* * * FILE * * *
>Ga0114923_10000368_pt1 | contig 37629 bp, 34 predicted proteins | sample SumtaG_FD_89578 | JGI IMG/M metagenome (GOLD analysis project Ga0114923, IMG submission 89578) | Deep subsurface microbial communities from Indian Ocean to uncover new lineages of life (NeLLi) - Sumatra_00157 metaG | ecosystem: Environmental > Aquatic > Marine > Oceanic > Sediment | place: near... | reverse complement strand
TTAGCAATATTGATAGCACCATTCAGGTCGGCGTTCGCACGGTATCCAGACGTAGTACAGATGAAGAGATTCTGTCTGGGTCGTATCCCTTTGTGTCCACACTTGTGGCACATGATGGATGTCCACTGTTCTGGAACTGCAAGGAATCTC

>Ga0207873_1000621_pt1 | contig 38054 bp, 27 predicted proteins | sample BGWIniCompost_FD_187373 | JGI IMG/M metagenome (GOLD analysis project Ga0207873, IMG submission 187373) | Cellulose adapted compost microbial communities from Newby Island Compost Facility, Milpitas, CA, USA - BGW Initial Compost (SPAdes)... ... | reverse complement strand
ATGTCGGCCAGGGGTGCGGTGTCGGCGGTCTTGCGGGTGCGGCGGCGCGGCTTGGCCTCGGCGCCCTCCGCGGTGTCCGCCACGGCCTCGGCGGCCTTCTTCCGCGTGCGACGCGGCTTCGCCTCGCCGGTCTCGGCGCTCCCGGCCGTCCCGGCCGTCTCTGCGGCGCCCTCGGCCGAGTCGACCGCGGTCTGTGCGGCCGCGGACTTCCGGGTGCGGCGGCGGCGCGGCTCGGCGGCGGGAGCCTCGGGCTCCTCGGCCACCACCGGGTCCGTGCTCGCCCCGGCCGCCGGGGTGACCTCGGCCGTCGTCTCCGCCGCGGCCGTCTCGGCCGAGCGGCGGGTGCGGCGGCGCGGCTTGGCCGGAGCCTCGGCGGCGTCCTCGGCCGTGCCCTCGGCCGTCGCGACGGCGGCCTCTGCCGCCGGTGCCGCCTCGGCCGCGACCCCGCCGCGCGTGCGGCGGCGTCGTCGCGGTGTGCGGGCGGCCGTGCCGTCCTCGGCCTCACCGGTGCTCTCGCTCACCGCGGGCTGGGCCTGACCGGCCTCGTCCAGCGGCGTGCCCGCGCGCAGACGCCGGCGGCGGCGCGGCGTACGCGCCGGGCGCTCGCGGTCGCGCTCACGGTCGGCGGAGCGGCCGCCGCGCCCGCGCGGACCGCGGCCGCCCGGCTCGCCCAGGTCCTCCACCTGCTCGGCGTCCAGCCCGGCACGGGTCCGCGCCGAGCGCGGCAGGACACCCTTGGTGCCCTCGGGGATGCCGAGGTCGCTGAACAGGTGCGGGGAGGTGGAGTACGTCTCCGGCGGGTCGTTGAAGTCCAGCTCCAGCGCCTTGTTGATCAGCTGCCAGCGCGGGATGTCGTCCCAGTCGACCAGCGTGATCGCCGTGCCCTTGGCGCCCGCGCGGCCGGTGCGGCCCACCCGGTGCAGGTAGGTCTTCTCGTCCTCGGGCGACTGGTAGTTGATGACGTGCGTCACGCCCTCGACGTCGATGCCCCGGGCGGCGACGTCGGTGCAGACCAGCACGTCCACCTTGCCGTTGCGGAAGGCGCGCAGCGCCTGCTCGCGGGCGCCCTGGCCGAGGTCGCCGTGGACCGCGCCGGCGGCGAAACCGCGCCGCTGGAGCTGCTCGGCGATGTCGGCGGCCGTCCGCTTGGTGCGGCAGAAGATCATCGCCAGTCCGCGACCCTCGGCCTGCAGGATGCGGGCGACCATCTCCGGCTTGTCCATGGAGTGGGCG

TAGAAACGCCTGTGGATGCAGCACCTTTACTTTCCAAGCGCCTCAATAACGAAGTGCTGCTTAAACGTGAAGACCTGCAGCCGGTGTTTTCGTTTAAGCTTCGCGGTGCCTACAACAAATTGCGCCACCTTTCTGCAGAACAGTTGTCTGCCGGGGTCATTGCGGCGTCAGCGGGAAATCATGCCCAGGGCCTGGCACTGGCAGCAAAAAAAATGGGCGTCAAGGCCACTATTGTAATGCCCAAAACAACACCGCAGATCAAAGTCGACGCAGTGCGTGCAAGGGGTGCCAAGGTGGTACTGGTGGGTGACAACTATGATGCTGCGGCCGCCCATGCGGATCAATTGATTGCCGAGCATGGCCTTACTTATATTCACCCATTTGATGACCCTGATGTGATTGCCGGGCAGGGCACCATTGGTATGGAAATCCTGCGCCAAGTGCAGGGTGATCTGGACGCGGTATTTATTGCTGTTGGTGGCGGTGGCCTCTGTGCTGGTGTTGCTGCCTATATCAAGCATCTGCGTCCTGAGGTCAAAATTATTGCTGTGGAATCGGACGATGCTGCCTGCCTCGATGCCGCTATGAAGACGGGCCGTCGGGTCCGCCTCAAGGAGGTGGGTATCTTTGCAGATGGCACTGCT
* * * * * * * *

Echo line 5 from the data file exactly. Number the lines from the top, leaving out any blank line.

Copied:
TAGAAACGCCTGTGGATGCAGCACCTTTACTTTCCAAGCGCCTCAATAACGAAGTGCTGCTTAAACGTGAAGACCTGCAGCCGGTGTTTTCGTTTAAGCTTCGCGGTGCCTACAACAAATTGCGCCACCTTTCTGCAGAACAGTTGTCTGCCGGGGTCATTGCGGCGTCAGCGGGAAATCATGCCCAGGGCCTGGCACTGGCAGCAAAAAAAATGGGCGTCAAGGCCACTATTGTAATGCCCAAAACAACACCGCAGATCAAAGTCGACGCAGTGCGTGCAAGGGGTGCCAAGGTGGTACTGGTGGGTGACAACTATGATGCTGCGGCCGCCCATGCGGATCAATTGATTGCCGAGCATGGCCTTACTTATATTCACCCATTTGATGACCCTGATGTGATTGCCGGGCAGGGCACCATTGGTATGGAAATCCTGCGCCAAGTGCAGGGTGATCTGGACGCGGTATTTATTGCTGTTGGTGGCGGTGGCCTCTGTGCTGGTGTTGCTGCCTATATCAAGCATCTGCGTCCTGAGGTCAAAATTATTGCTGTGGAATCGGACGATGCTGCCTGCCTCGATGCCGCTATGAAGACGGGCCGTCGGGTCCGCCTCAAGGAGGTGGGTATCTTTGCAGATGGCACTGCT